White biotechnology, also known as industrial biotechnology, is the use of biotechnology to produce and improve manufacturing processes of commodities. This sector of biotechnology manufactures bio-chemicals, materials, and fuels employing biological organisms. It can contribute to the reduction of pollution, waste, and resource depletion as well as the development of environmentally friendly goods and procedures, paving the way for a more sustainable future for our planet. White biotechnology helps us to replace pollution-causing traditional industrial processes with sustainable ones and provide the expertise and tools to identify and isolate microorganisms with remediation capabilities that can be used to develop sustainable products and processes. White biotechnology has also been used to alleviate water scarcity, a critical global issue that affects more than four billion people. Water treatment, water conservation, desalination, water recycling, and water monitoring are just a few of the solutions that white biotechnology can provide to the problem of water scarcity.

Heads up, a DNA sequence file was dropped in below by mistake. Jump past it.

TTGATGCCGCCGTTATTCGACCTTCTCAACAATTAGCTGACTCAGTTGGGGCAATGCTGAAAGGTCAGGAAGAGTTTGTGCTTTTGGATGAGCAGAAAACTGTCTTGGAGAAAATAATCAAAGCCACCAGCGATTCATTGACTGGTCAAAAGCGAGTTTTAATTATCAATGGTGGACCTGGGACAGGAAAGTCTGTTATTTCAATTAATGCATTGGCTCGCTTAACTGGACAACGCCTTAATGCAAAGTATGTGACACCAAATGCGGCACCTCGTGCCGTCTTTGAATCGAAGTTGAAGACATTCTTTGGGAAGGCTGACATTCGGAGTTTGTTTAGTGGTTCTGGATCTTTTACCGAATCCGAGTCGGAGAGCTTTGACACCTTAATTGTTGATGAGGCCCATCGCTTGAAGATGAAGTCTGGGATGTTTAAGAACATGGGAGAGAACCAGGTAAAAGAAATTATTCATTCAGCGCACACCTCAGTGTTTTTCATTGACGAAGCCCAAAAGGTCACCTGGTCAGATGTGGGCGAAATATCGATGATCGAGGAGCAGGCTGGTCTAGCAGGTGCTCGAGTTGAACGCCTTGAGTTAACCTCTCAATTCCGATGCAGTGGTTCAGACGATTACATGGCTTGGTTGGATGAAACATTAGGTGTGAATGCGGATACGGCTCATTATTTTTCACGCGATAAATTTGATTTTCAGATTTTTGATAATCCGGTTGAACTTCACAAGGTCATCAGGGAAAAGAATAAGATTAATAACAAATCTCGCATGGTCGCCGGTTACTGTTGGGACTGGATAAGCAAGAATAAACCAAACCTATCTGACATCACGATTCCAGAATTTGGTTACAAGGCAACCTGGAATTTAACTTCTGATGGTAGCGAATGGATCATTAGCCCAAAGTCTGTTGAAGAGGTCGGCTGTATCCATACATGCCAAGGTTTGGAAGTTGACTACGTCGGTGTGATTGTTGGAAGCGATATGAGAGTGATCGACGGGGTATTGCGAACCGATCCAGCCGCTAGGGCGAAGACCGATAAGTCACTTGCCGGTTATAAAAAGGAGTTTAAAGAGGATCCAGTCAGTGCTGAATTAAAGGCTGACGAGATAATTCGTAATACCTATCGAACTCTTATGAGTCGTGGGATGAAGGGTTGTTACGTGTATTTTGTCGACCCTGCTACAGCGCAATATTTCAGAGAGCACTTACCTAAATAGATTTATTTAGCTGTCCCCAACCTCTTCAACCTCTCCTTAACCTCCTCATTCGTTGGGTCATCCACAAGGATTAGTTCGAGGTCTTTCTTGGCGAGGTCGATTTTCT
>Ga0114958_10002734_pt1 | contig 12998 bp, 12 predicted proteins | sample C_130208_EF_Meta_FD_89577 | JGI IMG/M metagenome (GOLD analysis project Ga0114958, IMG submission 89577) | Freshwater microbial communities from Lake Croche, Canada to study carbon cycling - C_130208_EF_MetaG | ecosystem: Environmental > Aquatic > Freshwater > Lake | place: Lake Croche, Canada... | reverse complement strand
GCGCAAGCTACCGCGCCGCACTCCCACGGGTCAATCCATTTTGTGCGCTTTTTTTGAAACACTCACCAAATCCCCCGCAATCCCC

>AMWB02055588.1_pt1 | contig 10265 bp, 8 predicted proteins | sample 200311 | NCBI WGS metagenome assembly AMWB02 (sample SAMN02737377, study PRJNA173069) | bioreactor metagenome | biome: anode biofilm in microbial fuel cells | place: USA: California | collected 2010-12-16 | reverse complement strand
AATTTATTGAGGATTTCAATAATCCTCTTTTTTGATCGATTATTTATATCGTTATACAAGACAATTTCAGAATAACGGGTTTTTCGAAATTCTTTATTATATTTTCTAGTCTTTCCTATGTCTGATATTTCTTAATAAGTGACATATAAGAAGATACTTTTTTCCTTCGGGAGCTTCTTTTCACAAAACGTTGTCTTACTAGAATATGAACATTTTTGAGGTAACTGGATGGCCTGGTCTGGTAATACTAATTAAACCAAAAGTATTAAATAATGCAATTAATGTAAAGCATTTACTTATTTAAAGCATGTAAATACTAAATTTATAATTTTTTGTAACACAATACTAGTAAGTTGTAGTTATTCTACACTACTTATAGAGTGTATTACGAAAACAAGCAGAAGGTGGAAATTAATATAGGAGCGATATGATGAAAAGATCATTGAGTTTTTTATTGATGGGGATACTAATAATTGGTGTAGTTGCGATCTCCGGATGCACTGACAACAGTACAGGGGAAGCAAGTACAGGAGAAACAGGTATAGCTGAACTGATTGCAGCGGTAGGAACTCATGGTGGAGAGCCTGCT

Blue biotechnology, also called marine biotechnology, focuses on the use of marine resources for technological and industrial applications and has the potential to address several environmental issues, particularly those pertaining to the ocean and its resources. The focus of the current definition is utilisation of marine resources for the benefit of mankind. Hence, it is important to redefine it as “a field of biotechnology that uses technical advancements that can heal or restore the harm we inflicted to the blue bodies as well as assist us in utilising them”]. Blue biotechnology has been used successfully in a number of oil spill clean-up activities, including the use of Oceanospirillales for managing the Deepwater Horizon oil spill in the Gulf of Mexico as well as the in situ bio-stimulation approach to remove trichloroethylene (TCE), a common industrial solvent, from contaminated groundwater. Furthermore, the development of sustainable aquaculture methods using blue biotechnology can help ease the strain on wild fish stocks, which are already under stress because of overfishing. Through analyzing the genetic makeup of marine organisms, it can also assist identify and conserve marine species that are crucial to the ecosystem and establish conservation measures to safeguard them. These are merely a few of the numerous applications of blue biotechnology that can be used for conserving marine biology.